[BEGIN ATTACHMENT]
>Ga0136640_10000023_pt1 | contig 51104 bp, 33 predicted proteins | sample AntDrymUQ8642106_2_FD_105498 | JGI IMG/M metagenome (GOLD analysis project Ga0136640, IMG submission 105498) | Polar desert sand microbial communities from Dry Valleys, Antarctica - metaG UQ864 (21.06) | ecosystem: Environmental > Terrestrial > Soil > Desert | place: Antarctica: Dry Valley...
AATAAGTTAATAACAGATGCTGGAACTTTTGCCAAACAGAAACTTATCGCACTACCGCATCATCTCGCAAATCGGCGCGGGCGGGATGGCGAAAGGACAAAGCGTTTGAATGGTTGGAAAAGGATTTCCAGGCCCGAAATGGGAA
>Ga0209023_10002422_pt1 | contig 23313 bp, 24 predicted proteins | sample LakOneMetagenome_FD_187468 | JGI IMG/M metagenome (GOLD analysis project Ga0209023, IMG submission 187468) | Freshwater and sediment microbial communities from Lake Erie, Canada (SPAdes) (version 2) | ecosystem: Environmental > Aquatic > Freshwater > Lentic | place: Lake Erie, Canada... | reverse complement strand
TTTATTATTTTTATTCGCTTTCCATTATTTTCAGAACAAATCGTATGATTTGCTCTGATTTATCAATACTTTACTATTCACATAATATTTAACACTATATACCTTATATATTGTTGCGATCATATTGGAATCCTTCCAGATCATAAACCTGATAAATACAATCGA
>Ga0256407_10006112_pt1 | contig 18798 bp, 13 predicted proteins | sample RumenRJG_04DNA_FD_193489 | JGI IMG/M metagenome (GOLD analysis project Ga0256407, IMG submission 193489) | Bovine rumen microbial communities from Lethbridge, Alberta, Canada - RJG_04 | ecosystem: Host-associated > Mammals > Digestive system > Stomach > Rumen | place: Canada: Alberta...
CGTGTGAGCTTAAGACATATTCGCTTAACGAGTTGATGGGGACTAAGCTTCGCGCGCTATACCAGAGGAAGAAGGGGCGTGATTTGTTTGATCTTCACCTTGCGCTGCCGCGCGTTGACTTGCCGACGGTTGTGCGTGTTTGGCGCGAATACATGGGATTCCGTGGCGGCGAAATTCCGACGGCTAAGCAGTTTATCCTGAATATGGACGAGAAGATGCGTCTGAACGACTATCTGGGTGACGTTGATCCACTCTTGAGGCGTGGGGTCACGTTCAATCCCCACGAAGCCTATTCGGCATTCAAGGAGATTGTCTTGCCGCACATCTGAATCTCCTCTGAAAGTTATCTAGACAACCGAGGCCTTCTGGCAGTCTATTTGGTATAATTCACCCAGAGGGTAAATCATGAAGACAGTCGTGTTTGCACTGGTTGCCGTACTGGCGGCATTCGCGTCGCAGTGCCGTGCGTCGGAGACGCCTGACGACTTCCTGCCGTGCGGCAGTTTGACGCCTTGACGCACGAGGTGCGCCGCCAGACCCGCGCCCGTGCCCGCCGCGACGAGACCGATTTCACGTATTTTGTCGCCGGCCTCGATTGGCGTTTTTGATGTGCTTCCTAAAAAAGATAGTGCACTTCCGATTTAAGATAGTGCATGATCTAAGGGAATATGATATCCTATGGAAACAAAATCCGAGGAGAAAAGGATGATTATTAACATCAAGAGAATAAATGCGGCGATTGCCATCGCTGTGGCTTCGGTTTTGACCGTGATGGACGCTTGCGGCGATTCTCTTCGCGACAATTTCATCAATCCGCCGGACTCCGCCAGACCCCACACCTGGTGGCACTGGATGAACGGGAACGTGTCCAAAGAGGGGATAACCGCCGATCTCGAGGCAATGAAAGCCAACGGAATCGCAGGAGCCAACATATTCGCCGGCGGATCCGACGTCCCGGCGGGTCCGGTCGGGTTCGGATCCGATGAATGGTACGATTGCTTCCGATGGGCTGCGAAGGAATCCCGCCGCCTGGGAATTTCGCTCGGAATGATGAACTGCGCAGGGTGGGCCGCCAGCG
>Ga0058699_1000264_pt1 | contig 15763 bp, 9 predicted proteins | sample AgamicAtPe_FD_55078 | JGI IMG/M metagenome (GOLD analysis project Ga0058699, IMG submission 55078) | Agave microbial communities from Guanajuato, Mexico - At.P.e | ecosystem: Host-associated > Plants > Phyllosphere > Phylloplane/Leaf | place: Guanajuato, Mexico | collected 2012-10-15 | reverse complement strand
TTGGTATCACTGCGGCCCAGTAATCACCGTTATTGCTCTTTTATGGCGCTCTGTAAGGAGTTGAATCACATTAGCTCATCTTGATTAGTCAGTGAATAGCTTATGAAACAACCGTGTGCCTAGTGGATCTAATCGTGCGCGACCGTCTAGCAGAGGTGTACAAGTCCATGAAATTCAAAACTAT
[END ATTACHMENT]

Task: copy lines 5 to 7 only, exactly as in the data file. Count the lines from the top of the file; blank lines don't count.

>Ga0256407_10006112_pt1 | contig 18798 bp, 13 predicted proteins | sample RumenRJG_04DNA_FD_193489 | JGI IMG/M metagenome (GOLD analysis project Ga0256407, IMG submission 193489) | Bovine rumen microbial communities from Lethbridge, Alberta, Canada - RJG_04 | ecosystem: Host-associated > Mammals > Digestive system > Stomach > Rumen | place: Canada: Alberta...
CGTGTGAGCTTAAGACATATTCGCTTAACGAGTTGATGGGGACTAAGCTTCGCGCGCTATACCAGAGGAAGAAGGGGCGTGATTTGTTTGATCTTCACCTTGCGCTGCCGCGCGTTGACTTGCCGACGGTTGTGCGTGTTTGGCGCGAATACATGGGATTCCGTGGCGGCGAAATTCCGACGGCTAAGCAGTTTATCCTGAATATGGACGAGAAGATGCGTCTGAACGACTATCTGGGTGACGTTGATCCACTCTTGAGGCGTGGGGTCACGTTCAATCCCCACGAAGCCTATTCGGCATTCAAGGAGATTGTCTTGCCGCACATCTGAATCTCCTCTGAAAGTTATCTAGACAACCGAGGCCTTCTGGCAGTCTATTTGGTATAATTCACCCAGAGGGTAAATCATGAAGACAGTCGTGTTTGCACTGGTTGCCGTACTGGCGGCATTCGCGTCGCAGTGCCGTGCGTCGGAGACGCCTGACGACTTCCTGCCGTGCGGCAGTTTGACGCCTTGACGCACGAGGTGCGCCGCCAGACCCGCGCCCGTGCCCGCCGCGACGAGACCGATTTCACGTATTTTGTCGCCGGCCTCGATTGGCGTTTTTGATGTGCTTCCTAAAAAAGATAGTGCACTTCCGATTTAAGATAGTGCATGATCTAAGGGAATATGATATCCTATGGAAACAAAATCCGAGGAGAAAAGGATGATTATTAACATCAAGAGAATAAATGCGGCGATTGCCATCGCTGTGGCTTCGGTTTTGACCGTGATGGACGCTTGCGGCGATTCTCTTCGCGACAATTTCATCAATCCGCCGGACTCCGCCAGACCCCACACCTGGTGGCACTGGATGAACGGGAACGTGTCCAAAGAGGGGATAACCGCCGATCTCGAGGCAATGAAAGCCAACGGAATCGCAGGAGCCAACATATTCGCCGGCGGATCCGACGTCCCGGCGGGTCCGGTCGGGTTCGGATCCGATGAATGGTACGATTGCTTCCGATGGGCTGCGAAGGAATCCCGCCGCCTGGGAATTTCGCTCGGAATGATGAACTGCGCAGGGTGGGCCGCCAGCG
>Ga0058699_1000264_pt1 | contig 15763 bp, 9 predicted proteins | sample AgamicAtPe_FD_55078 | JGI IMG/M metagenome (GOLD analysis project Ga0058699, IMG submission 55078) | Agave microbial communities from Guanajuato, Mexico - At.P.e | ecosystem: Host-associated > Plants > Phyllosphere > Phylloplane/Leaf | place: Guanajuato, Mexico | collected 2012-10-15 | reverse complement strand